“Concrete Cowboy” is a fictional story moored in the very real and century-old urban cowboy culture of Philadelphia.
Directed by Ricky Staub and based on the young adult novel “Ghetto Cowboy” by Greg Neri, it’s a coming-of-age movie that follows a Black teenager named Cole (played by Caleb McLaughlin of the Netflix series “Stranger Things”) who is abruptly dropped off to live with his estranged father (played by Idris Elba, who is also one of the film’s producers) in Philadelphia after being expelled from his Detroit high school. The movie currently is streaming on Netflix.
Elba’s character, Harp, helps run the Fletcher Street stable, which is tucked into a North Philadelphia neighborhood and serves as an anchor for the mostly Black, run-down community. Harp also, inexplicably, has a horse living in a makeshift stall inside his house, which is just one of the horse- related details in the movie that equestrians may find puzzling.
But if you’re not expecting the gritty, understated drama of “The Wire” or a realistic documentary of the urban cowboys’ history, “Concrete Cowboy” is a perfectly enjoyable way to pass 111 minutes. Several of the main actors in the film are not actors at all but real denizens of the Fletcher Street Urban Riding Club Stables, and through some storytelling around the campfire and a few dramatic speeches, you’ll gain some understanding of the urban cowboys’ roots, their importance to the community, and the struggles they face in an increasingly gentrifying city.
Cole, however, isn’t really there to learn history; he’s there to learn responsibility by mucking stalls. Despite being terrified of the horses at first, he befriends and tames a rogue no one else can handle and thus starts riding and becoming part of the stable community. At the same time, he’s running around with his cousin Smush—despite Harp’s explicit instructions not to—a former member of the stable community who has gone astray and is trying to start dealing drugs to finance the purchase of land out west.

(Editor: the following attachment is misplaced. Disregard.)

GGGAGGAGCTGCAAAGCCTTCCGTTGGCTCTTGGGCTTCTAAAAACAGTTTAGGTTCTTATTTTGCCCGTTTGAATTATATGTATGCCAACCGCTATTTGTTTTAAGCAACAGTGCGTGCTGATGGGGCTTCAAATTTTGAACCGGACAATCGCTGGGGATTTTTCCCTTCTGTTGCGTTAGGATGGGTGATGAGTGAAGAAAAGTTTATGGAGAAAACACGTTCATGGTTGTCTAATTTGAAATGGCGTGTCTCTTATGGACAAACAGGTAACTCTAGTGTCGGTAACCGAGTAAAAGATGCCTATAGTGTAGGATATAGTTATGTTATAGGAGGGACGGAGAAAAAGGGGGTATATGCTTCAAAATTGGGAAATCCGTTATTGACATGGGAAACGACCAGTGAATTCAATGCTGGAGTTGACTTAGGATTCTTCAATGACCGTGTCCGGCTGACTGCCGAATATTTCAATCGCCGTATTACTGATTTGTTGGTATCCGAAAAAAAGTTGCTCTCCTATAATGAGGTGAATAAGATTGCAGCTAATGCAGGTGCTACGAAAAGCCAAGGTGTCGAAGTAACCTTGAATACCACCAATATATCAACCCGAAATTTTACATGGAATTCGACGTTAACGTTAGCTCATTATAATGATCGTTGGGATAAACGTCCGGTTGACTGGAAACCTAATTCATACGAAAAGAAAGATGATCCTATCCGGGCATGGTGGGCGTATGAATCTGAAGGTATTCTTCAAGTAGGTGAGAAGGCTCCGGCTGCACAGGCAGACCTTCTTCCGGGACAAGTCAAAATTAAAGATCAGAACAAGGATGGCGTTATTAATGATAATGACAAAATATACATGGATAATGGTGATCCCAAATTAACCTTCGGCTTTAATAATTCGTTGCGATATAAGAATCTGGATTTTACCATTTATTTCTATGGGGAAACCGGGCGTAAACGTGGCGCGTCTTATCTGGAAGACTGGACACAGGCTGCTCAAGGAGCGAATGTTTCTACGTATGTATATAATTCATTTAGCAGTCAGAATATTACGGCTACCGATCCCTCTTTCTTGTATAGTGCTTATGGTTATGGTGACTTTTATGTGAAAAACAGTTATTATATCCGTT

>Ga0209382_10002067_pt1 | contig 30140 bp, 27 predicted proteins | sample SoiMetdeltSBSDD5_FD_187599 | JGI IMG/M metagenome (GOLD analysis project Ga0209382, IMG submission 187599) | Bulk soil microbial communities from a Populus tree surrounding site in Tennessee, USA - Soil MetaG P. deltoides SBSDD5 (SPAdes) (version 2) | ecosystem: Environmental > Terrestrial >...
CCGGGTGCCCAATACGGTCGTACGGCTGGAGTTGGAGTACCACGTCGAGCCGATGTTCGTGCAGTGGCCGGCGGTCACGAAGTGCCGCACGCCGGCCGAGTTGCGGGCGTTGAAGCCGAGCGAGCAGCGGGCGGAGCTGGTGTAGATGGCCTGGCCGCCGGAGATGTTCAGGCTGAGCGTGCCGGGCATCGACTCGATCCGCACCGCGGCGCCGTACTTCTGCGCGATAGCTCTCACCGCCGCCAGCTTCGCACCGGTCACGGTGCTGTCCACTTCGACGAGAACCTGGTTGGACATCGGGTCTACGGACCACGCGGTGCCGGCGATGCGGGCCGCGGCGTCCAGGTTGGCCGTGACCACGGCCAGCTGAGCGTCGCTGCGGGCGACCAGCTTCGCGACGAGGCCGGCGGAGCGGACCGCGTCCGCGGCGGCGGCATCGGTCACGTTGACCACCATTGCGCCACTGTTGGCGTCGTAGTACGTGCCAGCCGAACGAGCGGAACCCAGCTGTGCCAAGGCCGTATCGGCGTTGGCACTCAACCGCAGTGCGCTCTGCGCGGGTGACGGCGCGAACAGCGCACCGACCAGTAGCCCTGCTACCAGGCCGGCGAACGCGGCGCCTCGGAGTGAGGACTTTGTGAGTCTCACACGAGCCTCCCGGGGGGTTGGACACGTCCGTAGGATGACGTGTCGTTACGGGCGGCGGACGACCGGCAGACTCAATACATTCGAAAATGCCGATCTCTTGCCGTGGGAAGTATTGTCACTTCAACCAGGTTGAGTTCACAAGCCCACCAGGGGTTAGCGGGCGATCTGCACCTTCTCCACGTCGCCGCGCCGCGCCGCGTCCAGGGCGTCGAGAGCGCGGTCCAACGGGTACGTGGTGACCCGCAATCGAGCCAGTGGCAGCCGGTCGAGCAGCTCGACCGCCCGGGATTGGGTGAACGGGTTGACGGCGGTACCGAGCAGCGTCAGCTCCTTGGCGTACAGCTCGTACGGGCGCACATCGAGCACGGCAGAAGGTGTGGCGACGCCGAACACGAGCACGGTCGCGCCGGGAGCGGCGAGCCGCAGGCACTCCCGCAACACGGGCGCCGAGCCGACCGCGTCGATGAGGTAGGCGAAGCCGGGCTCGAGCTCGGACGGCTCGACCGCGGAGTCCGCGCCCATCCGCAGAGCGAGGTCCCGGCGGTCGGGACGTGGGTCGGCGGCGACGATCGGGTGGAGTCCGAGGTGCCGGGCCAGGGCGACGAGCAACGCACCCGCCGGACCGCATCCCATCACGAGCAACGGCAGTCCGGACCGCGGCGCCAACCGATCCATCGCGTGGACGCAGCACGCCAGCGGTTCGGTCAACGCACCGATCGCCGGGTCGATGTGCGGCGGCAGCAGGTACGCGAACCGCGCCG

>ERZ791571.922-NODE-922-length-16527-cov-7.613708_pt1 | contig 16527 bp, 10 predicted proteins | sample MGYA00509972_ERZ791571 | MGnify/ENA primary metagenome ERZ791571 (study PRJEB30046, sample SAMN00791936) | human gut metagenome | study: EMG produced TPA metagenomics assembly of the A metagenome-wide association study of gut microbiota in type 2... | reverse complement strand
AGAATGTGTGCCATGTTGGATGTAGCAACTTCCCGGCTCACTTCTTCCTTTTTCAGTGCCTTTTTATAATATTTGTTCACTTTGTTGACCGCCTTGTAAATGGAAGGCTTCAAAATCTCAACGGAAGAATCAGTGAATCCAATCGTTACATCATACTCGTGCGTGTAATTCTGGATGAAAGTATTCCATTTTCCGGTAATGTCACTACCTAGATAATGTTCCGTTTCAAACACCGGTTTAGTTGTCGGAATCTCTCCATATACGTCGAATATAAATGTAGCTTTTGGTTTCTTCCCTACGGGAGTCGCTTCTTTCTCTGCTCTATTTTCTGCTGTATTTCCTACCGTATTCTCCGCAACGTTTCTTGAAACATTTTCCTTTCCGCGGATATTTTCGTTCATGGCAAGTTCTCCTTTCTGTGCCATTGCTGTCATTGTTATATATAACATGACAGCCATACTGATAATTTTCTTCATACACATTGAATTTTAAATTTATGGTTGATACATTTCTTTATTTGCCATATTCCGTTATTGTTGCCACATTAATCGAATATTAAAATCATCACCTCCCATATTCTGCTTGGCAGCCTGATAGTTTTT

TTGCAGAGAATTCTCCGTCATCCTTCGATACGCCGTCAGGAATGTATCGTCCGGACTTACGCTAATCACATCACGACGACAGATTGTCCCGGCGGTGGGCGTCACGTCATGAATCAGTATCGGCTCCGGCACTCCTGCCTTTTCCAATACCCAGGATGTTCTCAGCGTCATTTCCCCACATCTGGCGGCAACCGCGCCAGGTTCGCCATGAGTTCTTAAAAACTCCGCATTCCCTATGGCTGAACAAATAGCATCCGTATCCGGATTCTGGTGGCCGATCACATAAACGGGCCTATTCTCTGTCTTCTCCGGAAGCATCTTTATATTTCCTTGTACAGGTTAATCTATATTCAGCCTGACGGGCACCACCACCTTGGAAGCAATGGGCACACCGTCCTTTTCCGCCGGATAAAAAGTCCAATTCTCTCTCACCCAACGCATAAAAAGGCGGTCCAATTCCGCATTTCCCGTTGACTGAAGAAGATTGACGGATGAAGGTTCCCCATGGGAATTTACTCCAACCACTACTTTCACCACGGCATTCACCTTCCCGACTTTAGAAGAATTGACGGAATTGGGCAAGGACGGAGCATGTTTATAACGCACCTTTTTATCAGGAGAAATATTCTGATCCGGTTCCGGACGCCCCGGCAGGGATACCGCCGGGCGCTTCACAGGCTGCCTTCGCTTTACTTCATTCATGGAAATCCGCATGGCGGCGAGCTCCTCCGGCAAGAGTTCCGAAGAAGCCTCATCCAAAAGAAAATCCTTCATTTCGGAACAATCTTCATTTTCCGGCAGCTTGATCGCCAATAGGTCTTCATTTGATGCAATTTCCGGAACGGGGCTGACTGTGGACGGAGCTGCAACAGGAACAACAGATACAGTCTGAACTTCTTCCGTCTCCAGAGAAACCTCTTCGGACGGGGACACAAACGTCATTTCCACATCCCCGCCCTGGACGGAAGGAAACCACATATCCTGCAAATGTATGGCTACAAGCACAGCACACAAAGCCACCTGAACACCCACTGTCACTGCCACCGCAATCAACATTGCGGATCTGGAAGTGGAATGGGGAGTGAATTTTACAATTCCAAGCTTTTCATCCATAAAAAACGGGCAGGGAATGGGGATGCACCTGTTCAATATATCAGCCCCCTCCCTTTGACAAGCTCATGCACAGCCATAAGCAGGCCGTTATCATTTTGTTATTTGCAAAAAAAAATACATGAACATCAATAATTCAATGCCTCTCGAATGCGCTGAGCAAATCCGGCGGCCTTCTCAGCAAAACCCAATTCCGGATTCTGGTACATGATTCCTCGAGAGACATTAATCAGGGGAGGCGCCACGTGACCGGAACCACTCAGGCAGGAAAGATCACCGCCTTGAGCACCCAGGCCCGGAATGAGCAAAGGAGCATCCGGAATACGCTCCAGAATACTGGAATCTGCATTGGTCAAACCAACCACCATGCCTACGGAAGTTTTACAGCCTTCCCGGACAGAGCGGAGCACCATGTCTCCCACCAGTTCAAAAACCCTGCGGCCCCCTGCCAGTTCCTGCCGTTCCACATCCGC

We follow Cole’s struggles to adapt to his new reality and watch as he starts to find his own place within the community and develop a relationship with his father. The horses provide him with plenty of lessons, as does the honest work that goes along with them, although Cole also flirts with the illicit path his cousin is starting to travel.
The plot is predictable and sometimes hackneyed, but the cinematography is beautiful—much of it was filmed in Philadelphia near the former site of the Fletcher Street Urban Riding Club, and the working-class rowhouse neighborhood is certainly a different backdrop for a horse movie than many viewers will be used to. And the cast—which also features acclaimed actress Lorraine Toussaint as the neighborhood matriarch and rapper and actor Method Man as a police officer—is oozing with talent and delivers great performances.
Like so many other movies before it, “Concrete Cowboy” uses horses as a catalyst for growth and change in a character. But it’s notable for focusing on an equestrian tradition that has so rarely been depicted in modern film or literature. When was the last time you saw a Black person on horseback in a modern-day movie? Much less an entire ensemble cast!
At a time when the equestrian world at large is coming to grips with its lack of diversity and the ways that Black contributions to horsemanship have been overlooked, this film is a welcome glimpse into a unique and important part of our wider equestrian community.
“Concrete Cowboy” is available to stream on Netflix.
This article originally ran in the Summer 2021 issue of The Chronicle of the Horse Untacked.
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